While solid DNA evidence would help solve many cases beyond a reasonable doubt, such evidence, said Trocino, exists in only a small percentage of criminal cases, making efforts to clear a client doubly challenging. “And when you’re not dealing with a DNA case, it’s incredibly difficult,” he said, “even if your case is a strong one.” He points to a Jacksonville, Florida, armed robbery case where the defendant’s employer was pacing up and down the courtroom hallway, set to testify that the accused was at work during the time of the crime, but was never called by defense attorneys. 

“You’d think that would be an easy one,” Trocino said, “but it’s not. These cases require herculean efforts no matter what, and they take on average five to seven years to get through.” 

The 32 cases taken on by the clinic are in various stages of litigation—from investigation to hearings pending before circuit and district courts. In one case, students have filed a federal habeas petition in the U.S. District Court for the Northern District of Florida—an especially complicated filing in which the legality of an inmate’s incarceration is reviewed. 

“Our students handle cases by tearing them down from the beginning and looking at all the things that went wrong,” Trocino said. “They learn legal analysis from the start, how to structure a defense, how to deal with lots of paper. They strategize what claims they’re going to argue, then they draft those claims. And then, they go through them again and get it ready to file. If it gets denied, then they go back to square one and strategize for the appeal.”

Trocino said his students often feel like Sisyphus, the legendary Greek king of Corinth condemned eternally to repeatedly roll a heavy stone up a hill only to have it roll down again as soon as it neared the summit. 

“It’s tough, challenging, sometimes disheartening, and ultimately frustrating work,” said Trocino, who started his legal career as a Miami-Dade assistant public defender and eventually became an assistant capital collateral regional counsel for the Southern Region of Florida, representing death row inmates. 

The clinic is part of the Innocence Network, an affiliation of 67 organizations from all over the world dedicated to providing pro bono legal and investigative services to individuals seeking to prove innocence of crimes for which they have been convicted.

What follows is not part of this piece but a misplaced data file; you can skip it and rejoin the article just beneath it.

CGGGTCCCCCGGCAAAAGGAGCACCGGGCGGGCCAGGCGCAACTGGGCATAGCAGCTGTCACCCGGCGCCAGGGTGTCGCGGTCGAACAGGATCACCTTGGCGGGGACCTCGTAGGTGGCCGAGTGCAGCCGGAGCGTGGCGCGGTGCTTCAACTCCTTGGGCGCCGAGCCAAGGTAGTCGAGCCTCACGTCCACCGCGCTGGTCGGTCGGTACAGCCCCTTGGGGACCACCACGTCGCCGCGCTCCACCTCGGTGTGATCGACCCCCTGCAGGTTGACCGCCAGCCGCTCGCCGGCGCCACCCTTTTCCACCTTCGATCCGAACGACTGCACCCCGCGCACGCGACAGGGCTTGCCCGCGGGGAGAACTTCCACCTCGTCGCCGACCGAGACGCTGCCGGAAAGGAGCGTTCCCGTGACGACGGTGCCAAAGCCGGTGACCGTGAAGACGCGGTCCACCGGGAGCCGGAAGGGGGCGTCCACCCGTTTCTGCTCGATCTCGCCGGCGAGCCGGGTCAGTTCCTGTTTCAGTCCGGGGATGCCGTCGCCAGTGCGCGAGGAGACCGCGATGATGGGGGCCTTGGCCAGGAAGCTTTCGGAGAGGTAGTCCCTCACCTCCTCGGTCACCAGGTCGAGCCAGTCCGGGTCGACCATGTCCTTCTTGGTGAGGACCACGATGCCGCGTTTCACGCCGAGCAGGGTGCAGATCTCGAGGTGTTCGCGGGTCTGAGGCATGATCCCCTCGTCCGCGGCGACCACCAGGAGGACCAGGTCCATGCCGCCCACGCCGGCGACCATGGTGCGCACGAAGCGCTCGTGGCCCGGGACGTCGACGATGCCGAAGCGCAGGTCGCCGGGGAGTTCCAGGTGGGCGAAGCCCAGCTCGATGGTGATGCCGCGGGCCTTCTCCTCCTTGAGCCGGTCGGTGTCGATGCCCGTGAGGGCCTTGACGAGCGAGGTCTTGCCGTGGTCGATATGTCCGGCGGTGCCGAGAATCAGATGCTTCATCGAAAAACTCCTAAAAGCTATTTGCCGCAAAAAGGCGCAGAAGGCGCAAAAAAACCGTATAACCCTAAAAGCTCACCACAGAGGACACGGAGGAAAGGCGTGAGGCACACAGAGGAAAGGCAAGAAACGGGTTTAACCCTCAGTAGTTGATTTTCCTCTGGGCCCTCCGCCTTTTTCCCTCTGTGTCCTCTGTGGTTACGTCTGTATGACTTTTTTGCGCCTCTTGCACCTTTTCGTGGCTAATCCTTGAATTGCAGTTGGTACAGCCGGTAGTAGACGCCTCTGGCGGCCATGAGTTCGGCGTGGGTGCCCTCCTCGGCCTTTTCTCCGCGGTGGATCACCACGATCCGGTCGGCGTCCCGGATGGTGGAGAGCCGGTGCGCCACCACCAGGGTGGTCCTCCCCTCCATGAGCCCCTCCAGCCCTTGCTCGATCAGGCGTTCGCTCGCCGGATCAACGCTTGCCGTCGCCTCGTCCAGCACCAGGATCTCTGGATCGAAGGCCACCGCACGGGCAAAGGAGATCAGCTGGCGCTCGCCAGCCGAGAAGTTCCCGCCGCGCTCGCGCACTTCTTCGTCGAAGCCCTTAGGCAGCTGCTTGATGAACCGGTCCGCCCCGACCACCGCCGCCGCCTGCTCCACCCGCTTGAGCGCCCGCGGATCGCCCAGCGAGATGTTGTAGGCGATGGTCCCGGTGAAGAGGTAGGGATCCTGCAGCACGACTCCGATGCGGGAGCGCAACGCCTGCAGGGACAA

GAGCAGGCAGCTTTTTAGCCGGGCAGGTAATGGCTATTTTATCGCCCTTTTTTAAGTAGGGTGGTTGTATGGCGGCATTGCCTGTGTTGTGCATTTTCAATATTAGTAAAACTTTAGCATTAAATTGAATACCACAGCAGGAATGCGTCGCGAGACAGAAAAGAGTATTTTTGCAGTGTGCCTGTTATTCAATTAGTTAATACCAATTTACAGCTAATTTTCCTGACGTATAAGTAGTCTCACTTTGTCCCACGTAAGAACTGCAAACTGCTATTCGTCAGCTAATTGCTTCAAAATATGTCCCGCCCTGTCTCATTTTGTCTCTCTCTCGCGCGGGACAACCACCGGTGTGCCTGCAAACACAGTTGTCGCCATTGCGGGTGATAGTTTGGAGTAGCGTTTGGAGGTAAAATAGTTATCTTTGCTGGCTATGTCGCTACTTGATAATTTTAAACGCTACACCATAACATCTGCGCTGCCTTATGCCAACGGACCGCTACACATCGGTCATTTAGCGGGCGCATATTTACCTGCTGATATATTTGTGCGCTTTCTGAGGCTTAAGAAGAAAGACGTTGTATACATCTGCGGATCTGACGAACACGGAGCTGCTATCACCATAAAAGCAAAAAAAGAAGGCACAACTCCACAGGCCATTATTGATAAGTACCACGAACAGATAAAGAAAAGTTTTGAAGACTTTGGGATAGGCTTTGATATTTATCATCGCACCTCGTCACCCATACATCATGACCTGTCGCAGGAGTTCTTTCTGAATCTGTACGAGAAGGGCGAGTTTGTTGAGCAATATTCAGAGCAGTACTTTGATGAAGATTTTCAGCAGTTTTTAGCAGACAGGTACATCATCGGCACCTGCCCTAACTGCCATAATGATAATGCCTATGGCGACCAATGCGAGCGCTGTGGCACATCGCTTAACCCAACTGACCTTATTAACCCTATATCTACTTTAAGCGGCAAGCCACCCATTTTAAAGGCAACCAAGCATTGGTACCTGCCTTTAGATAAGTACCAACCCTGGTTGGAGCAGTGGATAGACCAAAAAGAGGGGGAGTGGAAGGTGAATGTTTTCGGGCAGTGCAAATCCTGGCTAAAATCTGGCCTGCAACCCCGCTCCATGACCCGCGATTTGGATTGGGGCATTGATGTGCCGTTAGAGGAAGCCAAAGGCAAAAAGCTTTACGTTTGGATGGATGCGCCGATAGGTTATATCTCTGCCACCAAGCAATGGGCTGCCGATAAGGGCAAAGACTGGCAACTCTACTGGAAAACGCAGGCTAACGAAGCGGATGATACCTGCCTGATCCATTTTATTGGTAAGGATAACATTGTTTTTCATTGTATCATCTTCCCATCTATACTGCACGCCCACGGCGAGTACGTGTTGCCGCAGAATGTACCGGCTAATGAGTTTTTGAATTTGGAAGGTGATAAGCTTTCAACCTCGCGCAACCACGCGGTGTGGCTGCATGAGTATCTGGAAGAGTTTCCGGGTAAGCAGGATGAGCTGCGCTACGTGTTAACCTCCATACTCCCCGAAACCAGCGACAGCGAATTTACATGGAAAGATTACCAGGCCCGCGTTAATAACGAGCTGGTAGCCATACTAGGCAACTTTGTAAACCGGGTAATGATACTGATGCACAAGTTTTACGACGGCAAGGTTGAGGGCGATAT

Its work is critical, said Trocino, for it is estimated that the rate of wrongful convictions in the U.S. is between 1 percent and 6 percent. Those figures may seem low, but when they are applied to the U.S. prison population of 2.3 million people, the numbers are actually staggering.

“Virtually every person who has been wrongfully convicted and incarcerated is indigent, and the vast majority of them—70 percent—are people of color,” Trocino said. “It is a population that is most at risk for abuse by the system. The Miami Law Innocence Clinic and the other network members are truly the lawyers of last resort for the wrongfully convicted.”

Students in the Innocence Clinic pair up, litigating at least one case of significant importance while balancing several smaller ones. Many of the cases have been in the post-conviction appeals process longer than the students have been alive. And often, they graduate before a case has been resolved, handing if off to the next team of students who rotate through the clinic.

For Mackenzie Garrity, working at the clinic has been both rewarding and a challenge. “We take a hard look at all of our cases, and it’s challenging to see all the evidence, believe that our clients are innocent, but not know what other new evidence is out there that might convince the court to look at the case again,” she said. “That’s what we’re often up against.” 

For Gianna Fina, the year she spent interning at the clinic convinced her even more that she wants to go into criminal law after graduation. “It’s given me a different perspective on the law, showing me what good lawyers should and shouldn’t do,” she said. 

“When I applied for this clinic, I just knew that it would provide an experience that was invaluable in so many different ways,” said clinic intern Samantha Enescu, a third-year law student. “It has given me a different lens through which to see criminal defense.”